– Grandparents may have some special needs. For example, consider their ability to walk up stairs. Some places in Europe don’t have elevators so think about that before you book a 3rd floor apartment or budget hotel. Since you’ll be doing more walking than usual, everyone will probably be tired and not have much energy by the end of the day. The types of trips that allow for more relaxation and less walking, are things like French river cruises and tours.

– If you’re travelling somewhere with a hot and/or muggy climate make sure the apartment or a budget hotel you book has good air-conditioning.

– You will need to pace your days slower when traveling with young children and older adults. If your kids are still taking naps then this can be a good reason for everyone to have a siesta in the mid afternoon or for just a long leisurely picnic lunch back in your apartment.

– If you’re hiring a car, keep in mind that it might not be as easy for older people to squeeze in the back. It’ll probably be cheaper to book a large size car at the outset rather than upgrade at the rental car counter. Rental agencies will likely have much more inventory of very small cars in Europe since small cars are more common there than in the US. You’re therefore probably less likely to end up with a free upgrade to a large car based on them running out of small cars, as often happens in the US.

Photo Credit: Creative Commons, Dany13

Cutting Down Your Travel Costs When Travelling as a Family

When you travel with kids you’re going to need to expect that your costs will go up compared to travelling as a couple or as a solo traveller.

Here are a few things to consider:

– Hotels will tend to charge you for extra rollaway beds for the kids. In the US, you can usually book a room with 2 queens and make that work for a family of 4 by having 1 adult sleep with 1 kid in each bed. However in many places, you won’t have the option of two queens. A good solution is to buy a portable travel bed for your child and take it with you. Have them try sleeping in it at home so you can make sure they will sleep in it before you leave on your trip – that way you can return it if your child refuses to use it. There are quite a few options available from Walmart or Target and the like.

Don’t forget annual multi trip travel insurance as an option for saving money if you take more than one international trip a year. Insurance is important as a solo traveller but it’s even more important when you’re travelling with kids. You don’t want to even think twice about whether you take them to the doctor or emergency room if any mishaps happen or they’re not feeling well. Make sure you shop around as there can be large differences in the premiums and coverage, what is best for one family won’t be best for another.

– Eating out. Kids usually don’t want to eat at a restaurant for every meal. In fact, we know lots of travelling families who don’t eat at restaurants at all when they travel because their kids don’t like to sit still and wait for food, and it’s more hassle than it’s worth. Overseas it may be harder to get a high chair at restaurants than it is in the US. Consider eating more meals in your hotel room, or stay in vacation apartments. You might also consider doing takeaway. If you don’t have access to cooking facilities, you can still usually make do with picnic style meals. Take some basic picnic supplies like plastic plates. Brainstorm some ideas for hotel room picnic style meals in advance. If your kids eat toast for breakfast every morning, you might even consider purchasing a cheap toaster for your room. If your kids like cereal, then make sure you book a room with a mini fridge.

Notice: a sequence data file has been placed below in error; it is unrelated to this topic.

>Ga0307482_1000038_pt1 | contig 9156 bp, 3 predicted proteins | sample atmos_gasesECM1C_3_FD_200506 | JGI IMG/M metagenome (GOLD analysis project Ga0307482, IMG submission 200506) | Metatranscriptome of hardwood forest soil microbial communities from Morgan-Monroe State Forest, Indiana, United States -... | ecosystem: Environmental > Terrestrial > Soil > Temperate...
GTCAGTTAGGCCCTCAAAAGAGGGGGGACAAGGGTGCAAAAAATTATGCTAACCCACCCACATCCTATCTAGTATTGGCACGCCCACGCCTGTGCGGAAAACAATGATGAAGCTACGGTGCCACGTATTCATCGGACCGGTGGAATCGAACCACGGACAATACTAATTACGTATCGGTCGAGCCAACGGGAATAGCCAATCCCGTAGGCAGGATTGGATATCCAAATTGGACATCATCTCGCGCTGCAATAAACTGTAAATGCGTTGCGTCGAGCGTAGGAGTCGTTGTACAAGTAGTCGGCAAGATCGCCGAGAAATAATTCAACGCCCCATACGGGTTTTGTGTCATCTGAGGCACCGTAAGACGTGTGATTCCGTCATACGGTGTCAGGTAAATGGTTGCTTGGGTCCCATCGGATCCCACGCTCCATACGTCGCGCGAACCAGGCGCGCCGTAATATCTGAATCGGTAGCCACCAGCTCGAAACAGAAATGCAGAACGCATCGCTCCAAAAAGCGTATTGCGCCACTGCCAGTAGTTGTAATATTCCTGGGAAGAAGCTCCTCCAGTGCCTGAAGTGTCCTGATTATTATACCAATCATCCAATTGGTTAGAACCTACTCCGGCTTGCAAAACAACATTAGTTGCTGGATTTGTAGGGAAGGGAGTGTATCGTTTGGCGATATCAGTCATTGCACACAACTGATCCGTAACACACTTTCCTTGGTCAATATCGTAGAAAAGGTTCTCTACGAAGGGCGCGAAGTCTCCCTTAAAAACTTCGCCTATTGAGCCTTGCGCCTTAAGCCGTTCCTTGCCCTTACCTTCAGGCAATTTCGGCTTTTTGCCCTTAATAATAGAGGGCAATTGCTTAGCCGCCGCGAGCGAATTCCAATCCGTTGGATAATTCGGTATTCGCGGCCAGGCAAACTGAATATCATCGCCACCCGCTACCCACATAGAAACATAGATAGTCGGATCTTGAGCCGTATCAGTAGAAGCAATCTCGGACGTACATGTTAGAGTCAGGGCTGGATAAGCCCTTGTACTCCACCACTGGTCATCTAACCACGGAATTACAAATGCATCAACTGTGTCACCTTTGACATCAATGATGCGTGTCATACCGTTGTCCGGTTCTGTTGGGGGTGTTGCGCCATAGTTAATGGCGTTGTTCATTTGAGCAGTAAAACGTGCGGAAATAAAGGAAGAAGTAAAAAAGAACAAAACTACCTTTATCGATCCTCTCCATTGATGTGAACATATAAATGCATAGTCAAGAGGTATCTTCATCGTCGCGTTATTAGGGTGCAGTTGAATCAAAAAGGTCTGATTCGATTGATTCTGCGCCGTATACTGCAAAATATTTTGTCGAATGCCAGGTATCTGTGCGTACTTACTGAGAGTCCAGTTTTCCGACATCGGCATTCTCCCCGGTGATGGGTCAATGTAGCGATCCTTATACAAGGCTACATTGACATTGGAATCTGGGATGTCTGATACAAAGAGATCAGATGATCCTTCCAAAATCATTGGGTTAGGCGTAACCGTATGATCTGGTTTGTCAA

– If budget is a big issue but you still want to travel, consider buying cheap camping gear at your destination. We prefer renting a car and bringing a tent to renting a campervan. Buying gear at your destination will often be cheaper than hauling it with you, but do the sums. Camping gear can be expensive in some places such as Australia and New Zealand. For some countries, bringing it is definitely the best option. If tenting is too rustic for you, you may be able to rent cheap cabins at campgrounds or book a family room at a hostel.

Photo credit: Creative Commons, Aidan

Paris for Families

Paris is known for romance, but can it also be a family travel destination?

- Pastries!

Just as for adults, food can be a trip highlight for kids too. Your kids will probably even find McDonalds in Paris entertaining because the menu is in French, but what kid isn’t going to love a trip to the boulangerie. Do a bit of research in advance to find out which pastry and baguette shops you are keen to hit.

No matter how old your child is, try to teach them a little bit of the language. Older kids can try asking for their baguette in the store. Younger children can learn how to say Bonjour and Merci. You’re bound to get a great response from Parisians if you’re kids are trying out their French.

- Falafel in the Marais.

Falafel in the Marais is another family-friendly meal idea. It’s delicious, healthy and inexpensive.

- Smaller Museums

If you’re going to take on a museum you might choose something like the wonderful Musee D’orsay over the Louvre. Now it’s not small, but it’s not as giant as the Louvre and the queues tend to be shorter. Make sure you pace yourself and don’t expect your kids’ attention span while travelling to be much longer than it is at home.

- The Eiffel Tower